Thursday, 21 April 2016

The Tax Institute President says a lack of reform would be a national shame

We urge the Federal Government not to miss the boat on tax reform ahead of the 3 May Budget.

President Arthur Athanasiou, CTA, said it would be a national shame if the government didn’t unveil significant plans to reform the tax system.

We would like to a see a tax system which is fair, simple, efficient and sustainable. Currently, the debate around the system has stagnated despite the government committing to a holistic tax reform.

Though not optimistic about any significant structural tax initiatives in the Budget, we believe that the government should shift the country’s dependence on income tax to a more simple and efficient consumption tax.

“The government must determine the appropriate tax mix for Australia to provide sustainable revenue to meet future government spending promises” Mr Athanasiou said.

We believe the 2016 Budget priorities should include:
  • reducing company tax to 25%;
  • abolishing the ‘10% rule’ limiting superannuation contributions to self-employed Australians;
  • reforming superannuation laws that benefit the small wealthy minority that see superannuation as a wealth and estate planning vehicle rather than providing reasonable benefits for retirees;
  • continuing deregulation initiatives and publishing regulation impact statements for each reform;
  • concentrating on internationally co-ordinated efforts to address base erosion and profit shifting (BEPS) rather than introducing new Budget measures on multinational taxation; and
  • increasing digital resources at the Australian Taxation Office to improve inefficient systems.

Mr Athanasiou also suggests that the government must commit to reviewing issues surrounding individual tax, superannuation, general business and small business tax, not-for-profit sector tax, GST, state taxes, and the complexity, administration and governance of the tax system.

“Shifting from the current heavy dependence on individual and corporate income tax towards more efficient consumption taxes will create a simpler tax system to implement and regulate while providing the government with more sustainable revenue collections.”

Whatever the Budget does contain in terms of tax measures, members of The Tax Institute will be the first to hear what they mean for practitioners and for their clients in our Federal Budget edition of TaxVine, delivered direct to members’ inboxes on Budget night.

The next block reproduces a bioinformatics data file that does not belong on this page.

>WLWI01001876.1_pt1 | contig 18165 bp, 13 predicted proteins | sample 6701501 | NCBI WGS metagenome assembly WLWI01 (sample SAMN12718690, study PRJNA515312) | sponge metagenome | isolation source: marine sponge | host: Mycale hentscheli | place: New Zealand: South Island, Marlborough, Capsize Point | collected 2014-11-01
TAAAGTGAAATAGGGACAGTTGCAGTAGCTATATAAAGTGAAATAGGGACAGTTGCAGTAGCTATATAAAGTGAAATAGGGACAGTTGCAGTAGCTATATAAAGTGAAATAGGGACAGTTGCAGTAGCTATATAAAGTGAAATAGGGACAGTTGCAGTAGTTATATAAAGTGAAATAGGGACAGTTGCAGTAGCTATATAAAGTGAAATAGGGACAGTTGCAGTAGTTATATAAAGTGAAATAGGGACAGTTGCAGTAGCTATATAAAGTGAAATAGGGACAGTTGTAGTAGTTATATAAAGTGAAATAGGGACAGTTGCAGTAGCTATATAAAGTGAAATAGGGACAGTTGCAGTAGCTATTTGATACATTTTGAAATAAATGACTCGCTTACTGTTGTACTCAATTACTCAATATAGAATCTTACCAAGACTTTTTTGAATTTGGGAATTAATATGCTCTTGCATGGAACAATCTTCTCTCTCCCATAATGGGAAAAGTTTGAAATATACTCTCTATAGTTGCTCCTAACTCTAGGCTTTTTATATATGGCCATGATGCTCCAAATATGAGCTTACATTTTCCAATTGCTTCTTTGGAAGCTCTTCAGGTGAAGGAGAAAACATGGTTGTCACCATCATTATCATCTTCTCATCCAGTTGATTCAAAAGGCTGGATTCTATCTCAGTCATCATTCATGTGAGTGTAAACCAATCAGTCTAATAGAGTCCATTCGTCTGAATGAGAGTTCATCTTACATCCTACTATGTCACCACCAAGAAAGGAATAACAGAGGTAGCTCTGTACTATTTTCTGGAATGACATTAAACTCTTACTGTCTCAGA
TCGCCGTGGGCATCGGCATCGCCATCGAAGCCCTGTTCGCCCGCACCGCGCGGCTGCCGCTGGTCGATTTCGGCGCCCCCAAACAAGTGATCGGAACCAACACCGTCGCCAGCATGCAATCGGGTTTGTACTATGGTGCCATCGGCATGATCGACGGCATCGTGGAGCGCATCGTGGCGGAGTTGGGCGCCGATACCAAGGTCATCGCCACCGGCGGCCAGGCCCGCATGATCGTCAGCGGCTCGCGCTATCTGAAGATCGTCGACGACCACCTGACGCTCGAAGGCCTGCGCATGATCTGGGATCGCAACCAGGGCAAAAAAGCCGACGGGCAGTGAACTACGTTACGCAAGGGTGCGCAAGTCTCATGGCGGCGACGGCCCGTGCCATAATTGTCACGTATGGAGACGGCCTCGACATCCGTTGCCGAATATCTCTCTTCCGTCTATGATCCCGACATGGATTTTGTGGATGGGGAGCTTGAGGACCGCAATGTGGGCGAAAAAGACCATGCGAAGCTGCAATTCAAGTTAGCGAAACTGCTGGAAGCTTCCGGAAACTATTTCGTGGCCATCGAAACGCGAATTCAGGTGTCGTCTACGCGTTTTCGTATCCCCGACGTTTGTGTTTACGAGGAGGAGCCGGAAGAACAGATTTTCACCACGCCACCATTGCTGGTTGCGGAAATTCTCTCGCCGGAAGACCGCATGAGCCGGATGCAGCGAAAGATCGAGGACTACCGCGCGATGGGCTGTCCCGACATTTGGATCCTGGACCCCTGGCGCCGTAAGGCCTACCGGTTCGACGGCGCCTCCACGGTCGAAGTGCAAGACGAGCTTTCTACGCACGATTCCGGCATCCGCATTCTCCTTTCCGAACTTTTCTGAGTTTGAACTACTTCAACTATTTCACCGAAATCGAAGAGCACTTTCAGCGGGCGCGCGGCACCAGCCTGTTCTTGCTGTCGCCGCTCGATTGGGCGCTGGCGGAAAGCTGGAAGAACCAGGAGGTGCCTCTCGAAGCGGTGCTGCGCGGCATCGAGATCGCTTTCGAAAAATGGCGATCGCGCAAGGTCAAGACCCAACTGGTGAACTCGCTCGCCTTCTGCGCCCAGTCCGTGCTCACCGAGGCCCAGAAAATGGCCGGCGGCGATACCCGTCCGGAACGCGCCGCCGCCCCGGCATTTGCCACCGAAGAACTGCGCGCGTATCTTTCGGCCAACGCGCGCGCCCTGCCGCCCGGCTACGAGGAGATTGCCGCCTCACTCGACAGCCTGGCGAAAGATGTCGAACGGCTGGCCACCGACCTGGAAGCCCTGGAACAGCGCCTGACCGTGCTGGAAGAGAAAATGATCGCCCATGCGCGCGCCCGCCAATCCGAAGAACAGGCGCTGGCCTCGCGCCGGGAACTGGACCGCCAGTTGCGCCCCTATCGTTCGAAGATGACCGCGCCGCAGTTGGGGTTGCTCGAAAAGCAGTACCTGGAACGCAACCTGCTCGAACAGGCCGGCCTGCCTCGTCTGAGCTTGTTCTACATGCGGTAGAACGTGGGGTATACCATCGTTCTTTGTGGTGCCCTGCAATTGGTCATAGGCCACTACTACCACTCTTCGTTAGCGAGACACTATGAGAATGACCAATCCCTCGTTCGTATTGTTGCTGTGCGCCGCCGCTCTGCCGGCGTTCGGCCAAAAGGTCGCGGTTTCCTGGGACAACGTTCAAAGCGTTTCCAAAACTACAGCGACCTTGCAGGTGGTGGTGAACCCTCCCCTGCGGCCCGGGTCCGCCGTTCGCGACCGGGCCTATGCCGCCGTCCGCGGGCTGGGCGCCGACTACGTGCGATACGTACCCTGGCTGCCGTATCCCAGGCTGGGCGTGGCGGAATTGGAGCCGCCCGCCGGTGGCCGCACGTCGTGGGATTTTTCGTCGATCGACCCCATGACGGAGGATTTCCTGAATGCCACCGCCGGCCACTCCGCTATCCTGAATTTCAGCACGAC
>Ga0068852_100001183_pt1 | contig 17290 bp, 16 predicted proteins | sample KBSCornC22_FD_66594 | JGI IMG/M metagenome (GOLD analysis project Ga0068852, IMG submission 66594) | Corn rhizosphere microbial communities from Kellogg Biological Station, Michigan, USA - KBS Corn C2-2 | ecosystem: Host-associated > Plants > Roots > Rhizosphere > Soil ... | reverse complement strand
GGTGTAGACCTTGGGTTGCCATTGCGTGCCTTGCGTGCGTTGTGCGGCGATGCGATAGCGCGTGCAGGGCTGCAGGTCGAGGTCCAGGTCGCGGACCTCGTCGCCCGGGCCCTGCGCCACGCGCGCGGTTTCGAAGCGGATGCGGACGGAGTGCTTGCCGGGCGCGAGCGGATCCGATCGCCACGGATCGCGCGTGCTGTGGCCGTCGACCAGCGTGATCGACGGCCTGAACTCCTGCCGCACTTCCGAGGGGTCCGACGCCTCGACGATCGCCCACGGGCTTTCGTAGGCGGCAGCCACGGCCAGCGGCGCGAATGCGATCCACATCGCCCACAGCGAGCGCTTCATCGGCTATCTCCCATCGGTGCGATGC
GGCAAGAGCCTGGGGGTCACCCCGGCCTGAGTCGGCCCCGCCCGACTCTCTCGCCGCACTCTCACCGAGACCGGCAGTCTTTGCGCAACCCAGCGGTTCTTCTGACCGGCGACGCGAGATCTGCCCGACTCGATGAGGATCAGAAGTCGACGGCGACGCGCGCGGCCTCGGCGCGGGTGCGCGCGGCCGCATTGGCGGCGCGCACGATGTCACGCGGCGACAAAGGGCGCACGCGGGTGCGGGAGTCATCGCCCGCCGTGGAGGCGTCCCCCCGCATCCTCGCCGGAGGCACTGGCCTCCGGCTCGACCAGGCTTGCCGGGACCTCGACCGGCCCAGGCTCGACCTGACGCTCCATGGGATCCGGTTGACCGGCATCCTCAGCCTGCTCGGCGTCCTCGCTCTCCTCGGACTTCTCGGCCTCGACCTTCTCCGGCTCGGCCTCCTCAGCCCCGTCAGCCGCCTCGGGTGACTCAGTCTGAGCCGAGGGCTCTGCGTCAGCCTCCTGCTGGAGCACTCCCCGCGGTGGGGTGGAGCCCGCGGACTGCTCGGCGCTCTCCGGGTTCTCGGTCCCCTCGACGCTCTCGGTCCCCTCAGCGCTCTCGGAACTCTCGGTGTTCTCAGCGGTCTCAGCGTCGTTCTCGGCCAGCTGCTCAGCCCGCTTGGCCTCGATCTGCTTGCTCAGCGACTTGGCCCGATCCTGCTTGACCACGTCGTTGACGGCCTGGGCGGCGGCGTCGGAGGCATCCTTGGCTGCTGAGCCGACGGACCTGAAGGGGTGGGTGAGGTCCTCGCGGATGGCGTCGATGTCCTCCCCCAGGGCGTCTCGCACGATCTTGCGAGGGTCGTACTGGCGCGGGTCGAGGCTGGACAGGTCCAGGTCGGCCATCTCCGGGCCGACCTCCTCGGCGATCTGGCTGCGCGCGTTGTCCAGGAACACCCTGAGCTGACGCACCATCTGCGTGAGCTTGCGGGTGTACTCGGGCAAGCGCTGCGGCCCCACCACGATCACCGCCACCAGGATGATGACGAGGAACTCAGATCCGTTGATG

Monday, 18 April 2016

"It's not personal. It's strictly business" But is it? 2016's Private Business Tax Retreat

The issues that private businesses bring to the family dinner table are complex and unique. Matters of the heart and head are both at play, requiring a skilful tax adviser to understand the art of balancing vested interests and varying needs with commercial realities. This year's Private Business Tax Retreat has been designed to tackle this balance, as well as the issues that tax advisers face when managing the affairs of a family-owned business. Join us at the Palazzo Versace Hotel on the Gold Coast this May to learn more...

"Don’t mix business with pleasure", goes the age-old saying. "It’s not personal. It's strictly business", says the Godfather. According to these adages, marrying commercial goals with personal ones is apparently a big mistake.

But is it?

With all due respect to the great (and fictional) Michael Corleone, business is personal, at least in Australia. Recent statistics have shown that privately-owned family businesses make a huge contribution to the Australian economy. In fact, they represent approximately two-thirds of the business community*, with scope to grow.

Private business is big business

With these statistics in place, how do tax advisers of privately-owned family businesses manage the vast challenges that this hybrid mix of emotional needs and commercial objectives bring? One thing is clear – that there is a real need for tax advisers to stay on top of their game to better understand the evolving challenges that they will continue to face.

Private businesses owned and run by families draw out the distinctions between 'business owners', 'business operators' and 'family members'. Advisers to these businesses need to be aware of, design and implement strategies that take into account the individuals that are in one, two or all three of these positions. That adds up to an adviser being able to think strategically and implement a plan that 'speaks' to all three, while understanding that they have very different drivers and interests.

The heart of the matter…